As long as we have countries where minority people are treated as inhuman, threatened, and demeaned in horrifying ways, we must continue to try to understand where the underlying ideas are coming from. Change cannot happen unless we understand what it is we have to change. I believe that an important part of this fight involves taking the perceived right to respect away from religious ideas. Ideas must be judged by their merits, not by the tradition behind them. If an idea is causing harm, it is deserving only of contempt until it either changes or ceases to be. The notion that religious belief is inherently deserving of respect has forced silence from people who may have otherwise cried out, if only it were acceptable to do so. There are some religious ideals that are deserving, but they are deserving because their merit is relevant and beneficial, NOT because they are a sincerely held religious belief. I don’t particularly care where an idea comes from – if it is hurting minority people, I will speak out against it, and if it is accepting and inclusive, I will support it. We do need to understand where an idea comes from to know how to fight it, but we only need to know the effects of it to pass judgment (and we have every right to that judgment. As a matter of fact, we have a moral obligation to it).
Now, I realize that a person with deep faith could be pretty angry with me at this point, if indeed you are in disagreement and have read this far, but it was really time for someone to say this. Religion is trashed all the time, but not generally by people who know what they are talking about. I have spoken out against ignorance in non-belief before, about the dishonesty of reading only what fellow non-believers say, and then taking their arguments as your own; without actually learning about what it is they argue against. Simply put, if you read only Richard Dawkins, you will wind up with the opinions of Richard Dawkins … but you will not be any closer to understanding religion, faith, or religious people. The difference here is that I know exactly what I’m saying, why I’m saying it, what my saying it means, and what objections may come my way. I have no problem criticizing religion because I study it. I know its power. I have lived it, and every day I struggle with the baggage associated with leaving it. Most importantly, I see it hurt more and more people every single day.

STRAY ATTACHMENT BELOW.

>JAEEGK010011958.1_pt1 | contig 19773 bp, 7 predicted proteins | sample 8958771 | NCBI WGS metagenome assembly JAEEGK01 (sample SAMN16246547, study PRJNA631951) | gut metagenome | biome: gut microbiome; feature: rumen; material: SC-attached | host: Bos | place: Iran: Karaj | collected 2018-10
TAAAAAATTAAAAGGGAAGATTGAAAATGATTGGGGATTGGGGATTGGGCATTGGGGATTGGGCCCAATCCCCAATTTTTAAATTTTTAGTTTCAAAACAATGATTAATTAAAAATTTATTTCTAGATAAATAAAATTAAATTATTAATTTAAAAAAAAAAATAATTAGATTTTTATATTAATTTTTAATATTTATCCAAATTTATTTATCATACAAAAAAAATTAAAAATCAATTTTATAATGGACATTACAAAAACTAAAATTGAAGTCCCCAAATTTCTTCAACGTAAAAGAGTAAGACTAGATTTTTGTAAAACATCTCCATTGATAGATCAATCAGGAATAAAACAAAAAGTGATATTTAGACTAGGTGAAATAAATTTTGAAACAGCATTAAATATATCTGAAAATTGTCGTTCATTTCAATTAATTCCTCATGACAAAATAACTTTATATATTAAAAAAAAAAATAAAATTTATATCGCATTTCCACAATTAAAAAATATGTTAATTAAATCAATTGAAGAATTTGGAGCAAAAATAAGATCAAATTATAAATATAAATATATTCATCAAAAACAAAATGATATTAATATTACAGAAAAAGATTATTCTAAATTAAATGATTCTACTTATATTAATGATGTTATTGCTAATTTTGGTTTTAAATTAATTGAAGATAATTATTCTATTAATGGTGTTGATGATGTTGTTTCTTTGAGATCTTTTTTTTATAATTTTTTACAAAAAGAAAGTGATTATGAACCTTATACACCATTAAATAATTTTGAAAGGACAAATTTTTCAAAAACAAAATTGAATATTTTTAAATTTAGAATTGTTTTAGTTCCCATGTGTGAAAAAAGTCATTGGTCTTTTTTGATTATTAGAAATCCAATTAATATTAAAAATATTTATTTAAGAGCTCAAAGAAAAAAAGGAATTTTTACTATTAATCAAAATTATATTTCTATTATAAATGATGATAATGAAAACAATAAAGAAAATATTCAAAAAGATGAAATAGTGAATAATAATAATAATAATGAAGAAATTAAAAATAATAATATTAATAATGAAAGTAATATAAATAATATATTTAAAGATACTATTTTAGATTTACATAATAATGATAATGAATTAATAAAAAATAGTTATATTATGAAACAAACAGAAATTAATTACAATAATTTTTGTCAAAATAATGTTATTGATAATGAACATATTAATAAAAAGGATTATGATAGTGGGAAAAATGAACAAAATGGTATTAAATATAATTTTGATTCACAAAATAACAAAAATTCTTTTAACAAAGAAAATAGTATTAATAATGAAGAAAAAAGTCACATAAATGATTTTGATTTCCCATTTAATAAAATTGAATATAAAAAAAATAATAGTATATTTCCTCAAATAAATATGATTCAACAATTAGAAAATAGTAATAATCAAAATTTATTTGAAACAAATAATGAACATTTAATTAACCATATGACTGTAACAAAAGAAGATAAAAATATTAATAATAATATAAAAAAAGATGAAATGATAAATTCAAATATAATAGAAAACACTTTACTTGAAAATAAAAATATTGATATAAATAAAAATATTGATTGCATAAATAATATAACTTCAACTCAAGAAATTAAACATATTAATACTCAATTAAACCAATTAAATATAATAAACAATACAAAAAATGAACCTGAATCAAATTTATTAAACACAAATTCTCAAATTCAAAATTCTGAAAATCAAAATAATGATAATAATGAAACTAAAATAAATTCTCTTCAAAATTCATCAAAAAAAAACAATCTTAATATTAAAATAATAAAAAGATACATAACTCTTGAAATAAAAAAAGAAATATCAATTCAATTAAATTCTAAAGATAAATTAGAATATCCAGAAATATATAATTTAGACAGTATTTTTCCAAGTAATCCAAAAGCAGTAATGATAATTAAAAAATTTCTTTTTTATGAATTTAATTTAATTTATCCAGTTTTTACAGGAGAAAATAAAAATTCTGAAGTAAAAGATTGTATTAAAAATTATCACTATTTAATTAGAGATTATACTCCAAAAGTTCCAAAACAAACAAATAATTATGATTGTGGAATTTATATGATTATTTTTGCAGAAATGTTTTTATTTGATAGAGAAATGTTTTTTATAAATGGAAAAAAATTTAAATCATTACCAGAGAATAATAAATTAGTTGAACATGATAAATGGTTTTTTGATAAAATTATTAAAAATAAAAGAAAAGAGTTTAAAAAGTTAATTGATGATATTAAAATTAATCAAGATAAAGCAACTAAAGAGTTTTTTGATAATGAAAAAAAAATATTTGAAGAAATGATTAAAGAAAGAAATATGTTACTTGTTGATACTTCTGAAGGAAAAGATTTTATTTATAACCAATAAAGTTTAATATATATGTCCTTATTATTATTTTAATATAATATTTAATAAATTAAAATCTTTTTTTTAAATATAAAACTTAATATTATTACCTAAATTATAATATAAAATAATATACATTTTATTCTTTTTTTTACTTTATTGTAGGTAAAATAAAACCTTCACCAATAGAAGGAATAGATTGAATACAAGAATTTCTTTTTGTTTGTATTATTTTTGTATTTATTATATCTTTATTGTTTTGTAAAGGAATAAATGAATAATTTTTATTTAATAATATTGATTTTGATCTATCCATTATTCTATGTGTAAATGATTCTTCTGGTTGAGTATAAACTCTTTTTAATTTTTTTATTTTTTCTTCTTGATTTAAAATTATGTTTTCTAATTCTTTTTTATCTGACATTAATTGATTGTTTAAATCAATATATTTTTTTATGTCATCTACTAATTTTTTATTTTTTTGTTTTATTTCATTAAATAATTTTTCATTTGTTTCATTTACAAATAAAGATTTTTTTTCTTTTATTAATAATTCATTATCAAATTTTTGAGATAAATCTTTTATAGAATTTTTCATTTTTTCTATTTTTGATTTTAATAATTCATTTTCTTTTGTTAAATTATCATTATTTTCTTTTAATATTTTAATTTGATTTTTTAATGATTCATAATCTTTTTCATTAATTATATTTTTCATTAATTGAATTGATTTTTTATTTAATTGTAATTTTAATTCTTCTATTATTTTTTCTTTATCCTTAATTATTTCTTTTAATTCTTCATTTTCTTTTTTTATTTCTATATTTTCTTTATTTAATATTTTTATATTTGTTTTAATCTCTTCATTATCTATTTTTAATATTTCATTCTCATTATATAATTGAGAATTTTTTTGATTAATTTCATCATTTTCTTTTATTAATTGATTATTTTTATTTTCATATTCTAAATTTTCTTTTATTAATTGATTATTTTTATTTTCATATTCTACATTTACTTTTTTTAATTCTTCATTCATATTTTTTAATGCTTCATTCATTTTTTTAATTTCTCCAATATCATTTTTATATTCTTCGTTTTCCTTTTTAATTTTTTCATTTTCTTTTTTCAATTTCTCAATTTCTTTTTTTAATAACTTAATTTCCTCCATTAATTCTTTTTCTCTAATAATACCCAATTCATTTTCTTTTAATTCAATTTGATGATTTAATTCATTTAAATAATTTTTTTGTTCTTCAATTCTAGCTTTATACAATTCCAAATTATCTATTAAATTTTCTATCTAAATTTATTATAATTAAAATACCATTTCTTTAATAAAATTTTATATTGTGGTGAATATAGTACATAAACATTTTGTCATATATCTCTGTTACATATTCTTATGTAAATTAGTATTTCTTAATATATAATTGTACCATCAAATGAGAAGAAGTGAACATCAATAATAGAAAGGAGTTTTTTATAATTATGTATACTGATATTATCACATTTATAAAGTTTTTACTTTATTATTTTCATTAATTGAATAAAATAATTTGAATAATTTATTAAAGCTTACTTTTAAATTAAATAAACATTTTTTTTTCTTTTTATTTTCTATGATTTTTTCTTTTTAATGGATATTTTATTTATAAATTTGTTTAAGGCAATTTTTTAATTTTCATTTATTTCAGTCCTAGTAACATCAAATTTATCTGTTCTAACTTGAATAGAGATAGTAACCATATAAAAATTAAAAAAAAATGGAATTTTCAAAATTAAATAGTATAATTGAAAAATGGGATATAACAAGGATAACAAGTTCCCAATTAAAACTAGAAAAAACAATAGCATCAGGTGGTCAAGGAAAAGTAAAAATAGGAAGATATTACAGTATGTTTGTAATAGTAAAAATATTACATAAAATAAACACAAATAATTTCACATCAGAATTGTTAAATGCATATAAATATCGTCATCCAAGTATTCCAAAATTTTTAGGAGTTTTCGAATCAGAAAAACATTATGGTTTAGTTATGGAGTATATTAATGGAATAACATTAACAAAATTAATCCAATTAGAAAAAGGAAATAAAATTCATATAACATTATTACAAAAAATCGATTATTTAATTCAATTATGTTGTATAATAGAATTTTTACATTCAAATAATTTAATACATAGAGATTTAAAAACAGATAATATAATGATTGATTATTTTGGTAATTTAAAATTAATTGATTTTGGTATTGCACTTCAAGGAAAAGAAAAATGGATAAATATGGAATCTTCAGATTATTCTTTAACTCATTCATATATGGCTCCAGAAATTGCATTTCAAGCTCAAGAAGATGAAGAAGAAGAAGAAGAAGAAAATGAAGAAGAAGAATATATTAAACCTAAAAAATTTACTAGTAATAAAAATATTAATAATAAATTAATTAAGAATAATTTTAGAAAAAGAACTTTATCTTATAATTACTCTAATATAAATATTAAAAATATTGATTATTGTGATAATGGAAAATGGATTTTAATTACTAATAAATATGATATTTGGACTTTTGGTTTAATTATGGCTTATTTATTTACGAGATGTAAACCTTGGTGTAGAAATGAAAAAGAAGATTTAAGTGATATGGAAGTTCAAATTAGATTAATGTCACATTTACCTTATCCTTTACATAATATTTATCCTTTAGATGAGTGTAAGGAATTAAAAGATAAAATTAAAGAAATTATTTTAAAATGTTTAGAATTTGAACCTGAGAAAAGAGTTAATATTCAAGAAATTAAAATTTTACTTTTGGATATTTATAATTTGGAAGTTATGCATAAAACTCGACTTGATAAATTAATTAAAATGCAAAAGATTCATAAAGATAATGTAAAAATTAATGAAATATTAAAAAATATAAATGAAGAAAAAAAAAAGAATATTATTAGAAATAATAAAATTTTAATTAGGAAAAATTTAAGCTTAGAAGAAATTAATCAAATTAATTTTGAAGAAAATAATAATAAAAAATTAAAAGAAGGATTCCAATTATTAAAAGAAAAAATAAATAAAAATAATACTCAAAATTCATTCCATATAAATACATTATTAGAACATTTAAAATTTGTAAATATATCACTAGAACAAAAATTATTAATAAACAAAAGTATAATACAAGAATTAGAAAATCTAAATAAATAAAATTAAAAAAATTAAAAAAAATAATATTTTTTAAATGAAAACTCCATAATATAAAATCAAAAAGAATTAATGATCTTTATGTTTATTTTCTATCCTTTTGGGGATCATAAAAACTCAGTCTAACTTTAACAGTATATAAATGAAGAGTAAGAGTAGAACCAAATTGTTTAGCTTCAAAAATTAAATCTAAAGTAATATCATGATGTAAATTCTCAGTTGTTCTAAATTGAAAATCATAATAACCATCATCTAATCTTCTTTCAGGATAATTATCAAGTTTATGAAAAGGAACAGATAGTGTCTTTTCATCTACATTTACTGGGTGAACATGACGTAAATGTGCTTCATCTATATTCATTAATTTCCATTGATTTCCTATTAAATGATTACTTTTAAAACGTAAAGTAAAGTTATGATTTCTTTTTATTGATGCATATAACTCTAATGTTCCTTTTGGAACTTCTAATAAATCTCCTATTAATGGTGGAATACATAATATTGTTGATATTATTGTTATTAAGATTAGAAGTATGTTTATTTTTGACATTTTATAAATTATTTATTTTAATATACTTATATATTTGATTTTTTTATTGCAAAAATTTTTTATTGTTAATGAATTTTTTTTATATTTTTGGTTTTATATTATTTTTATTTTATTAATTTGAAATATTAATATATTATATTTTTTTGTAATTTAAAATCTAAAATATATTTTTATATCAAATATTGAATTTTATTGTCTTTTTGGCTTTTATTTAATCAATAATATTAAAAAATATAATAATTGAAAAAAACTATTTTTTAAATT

When I see a headline talking about capital punishment and forced sex changes as legal sentences for homosexuality, I get angry. This time, as you can see, I’m angry almost beyond my ability to remain tactful. To be honest, I’m tired of the continuing position of privilege held by religious ideas. I can no longer even accept the argument “not every Christian/Muslim/Jewish person is like that,” because the radicals can find just as much justification for violence as the moderates find for peace … in the exact same book. Enough already. I beg of you … if you subscribe to an ancient text … please understand that your belief does not give you the right to lash out at what you do not understand. I realize that coming out of the dark ages is a frightening prospect (and I realize that saying that is probably offensive), but please do us all a favour and join us as we march toward equality. If you decide to stand on the sidelines frowning and holding your “Adam and Eve” placards, know that you are displaying a complete lack of moral behaviour. Subscribing to ignorance is not righteous. It is dishonest and shameful.